Choices, Risks, and Reward Reports: Charting Public Policy for Reinforcement Learning Systems

by   Thomas Krendl Gilbert, et al.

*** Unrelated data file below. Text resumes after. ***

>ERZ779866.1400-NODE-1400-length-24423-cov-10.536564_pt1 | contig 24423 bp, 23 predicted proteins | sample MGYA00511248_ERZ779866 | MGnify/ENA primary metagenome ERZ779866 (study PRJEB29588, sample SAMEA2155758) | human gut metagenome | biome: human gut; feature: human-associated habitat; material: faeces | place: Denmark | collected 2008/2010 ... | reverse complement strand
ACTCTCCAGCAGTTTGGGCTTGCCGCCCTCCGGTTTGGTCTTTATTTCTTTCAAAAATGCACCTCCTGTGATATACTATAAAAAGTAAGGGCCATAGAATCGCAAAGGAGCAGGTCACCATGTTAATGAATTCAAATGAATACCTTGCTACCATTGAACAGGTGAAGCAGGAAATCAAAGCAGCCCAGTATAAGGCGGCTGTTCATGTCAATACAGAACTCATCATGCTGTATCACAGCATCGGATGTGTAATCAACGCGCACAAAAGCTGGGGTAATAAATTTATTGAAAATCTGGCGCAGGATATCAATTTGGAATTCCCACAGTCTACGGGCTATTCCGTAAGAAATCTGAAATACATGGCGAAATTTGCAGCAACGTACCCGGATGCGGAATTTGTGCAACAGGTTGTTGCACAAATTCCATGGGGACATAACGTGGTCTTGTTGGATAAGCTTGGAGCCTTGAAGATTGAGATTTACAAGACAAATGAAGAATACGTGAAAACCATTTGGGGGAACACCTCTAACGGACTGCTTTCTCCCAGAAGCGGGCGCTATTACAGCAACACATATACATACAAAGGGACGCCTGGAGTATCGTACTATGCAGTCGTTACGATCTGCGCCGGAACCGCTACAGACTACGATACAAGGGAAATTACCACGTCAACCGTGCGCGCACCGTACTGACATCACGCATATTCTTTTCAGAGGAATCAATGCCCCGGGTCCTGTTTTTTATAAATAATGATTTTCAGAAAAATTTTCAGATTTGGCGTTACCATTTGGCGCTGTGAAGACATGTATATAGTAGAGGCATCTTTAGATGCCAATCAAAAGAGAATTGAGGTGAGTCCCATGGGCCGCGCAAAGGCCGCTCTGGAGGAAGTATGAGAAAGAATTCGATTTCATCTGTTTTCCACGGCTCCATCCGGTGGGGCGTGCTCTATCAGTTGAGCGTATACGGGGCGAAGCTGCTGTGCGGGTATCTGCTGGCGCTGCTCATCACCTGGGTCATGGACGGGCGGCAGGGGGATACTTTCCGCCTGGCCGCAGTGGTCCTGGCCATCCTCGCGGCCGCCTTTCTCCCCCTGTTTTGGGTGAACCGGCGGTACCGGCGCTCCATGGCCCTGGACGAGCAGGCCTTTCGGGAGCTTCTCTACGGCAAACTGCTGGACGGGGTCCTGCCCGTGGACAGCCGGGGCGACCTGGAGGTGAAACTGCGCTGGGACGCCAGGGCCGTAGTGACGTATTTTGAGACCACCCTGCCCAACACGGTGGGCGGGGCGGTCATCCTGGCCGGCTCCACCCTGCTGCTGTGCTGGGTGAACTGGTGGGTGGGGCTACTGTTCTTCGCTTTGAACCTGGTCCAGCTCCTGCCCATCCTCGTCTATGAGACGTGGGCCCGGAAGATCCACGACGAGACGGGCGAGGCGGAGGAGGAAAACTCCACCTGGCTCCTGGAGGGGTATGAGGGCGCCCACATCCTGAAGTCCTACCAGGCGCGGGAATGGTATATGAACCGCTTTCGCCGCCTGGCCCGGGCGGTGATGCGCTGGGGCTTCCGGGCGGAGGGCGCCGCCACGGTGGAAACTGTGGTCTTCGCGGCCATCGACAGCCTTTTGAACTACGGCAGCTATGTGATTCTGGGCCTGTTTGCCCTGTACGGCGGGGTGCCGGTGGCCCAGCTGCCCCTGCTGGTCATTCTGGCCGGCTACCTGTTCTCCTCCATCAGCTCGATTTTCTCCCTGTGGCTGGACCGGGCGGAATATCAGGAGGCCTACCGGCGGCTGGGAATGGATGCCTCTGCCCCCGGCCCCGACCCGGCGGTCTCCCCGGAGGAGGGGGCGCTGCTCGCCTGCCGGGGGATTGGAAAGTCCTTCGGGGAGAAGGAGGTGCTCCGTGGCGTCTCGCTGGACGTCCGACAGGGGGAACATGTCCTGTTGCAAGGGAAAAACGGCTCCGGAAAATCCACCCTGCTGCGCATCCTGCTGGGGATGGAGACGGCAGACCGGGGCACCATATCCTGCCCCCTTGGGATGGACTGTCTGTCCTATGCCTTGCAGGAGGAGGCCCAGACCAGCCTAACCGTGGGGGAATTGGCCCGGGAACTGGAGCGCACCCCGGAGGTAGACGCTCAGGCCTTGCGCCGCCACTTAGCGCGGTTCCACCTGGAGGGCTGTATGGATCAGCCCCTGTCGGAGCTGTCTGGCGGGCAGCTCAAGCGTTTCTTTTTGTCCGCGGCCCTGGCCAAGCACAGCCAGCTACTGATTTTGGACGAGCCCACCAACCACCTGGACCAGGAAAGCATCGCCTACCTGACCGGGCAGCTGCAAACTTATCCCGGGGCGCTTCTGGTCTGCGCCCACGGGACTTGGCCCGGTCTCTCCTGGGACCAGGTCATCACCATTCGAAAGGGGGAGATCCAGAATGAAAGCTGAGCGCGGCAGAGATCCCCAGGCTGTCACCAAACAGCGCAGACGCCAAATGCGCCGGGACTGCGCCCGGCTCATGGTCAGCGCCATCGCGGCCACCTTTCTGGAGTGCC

In the long term, reinforcement learning (RL) is considered by many AI theorists to be the most promising path to artificial general intelligence. This places RL practitioners in a position to design systems that have never existed before and lack prior documentation in law and policy. Public agencies could intervene on complex dynamics that were previously too opaque to deliberate about, and long-held policy ambitions would finally be made tractable. In this whitepaper we illustrate this potential and how it might be technically enacted in the domains of energy infrastructure, social media recommender systems, and transportation. Alongside these unprecedented interventions come new forms of risk that exacerbate the harms already generated by standard machine learning tools. We correspondingly present a new typology of risks arising from RL design choices, falling under four categories: scoping the horizon, defining rewards, pruning information, and training multiple agents. Rather than allowing RL systems to unilaterally reshape human domains, policymakers need new mechanisms for the rule of reason, foreseeability, and interoperability that match the risks these systems pose. We argue that criteria for these choices may be drawn from emerging subfields within antitrust, tort, and administrative law. It will then be possible for courts, federal and state agencies, and non-governmental organizations to play more active roles in RL specification and evaluation. Building on the "model cards" and "datasheets" frameworks proposed by Mitchell et al. and Gebru et al., we argue the need for Reward Reports for AI systems. Reward Reports are living documents for proposed RL deployments that demarcate design choices.


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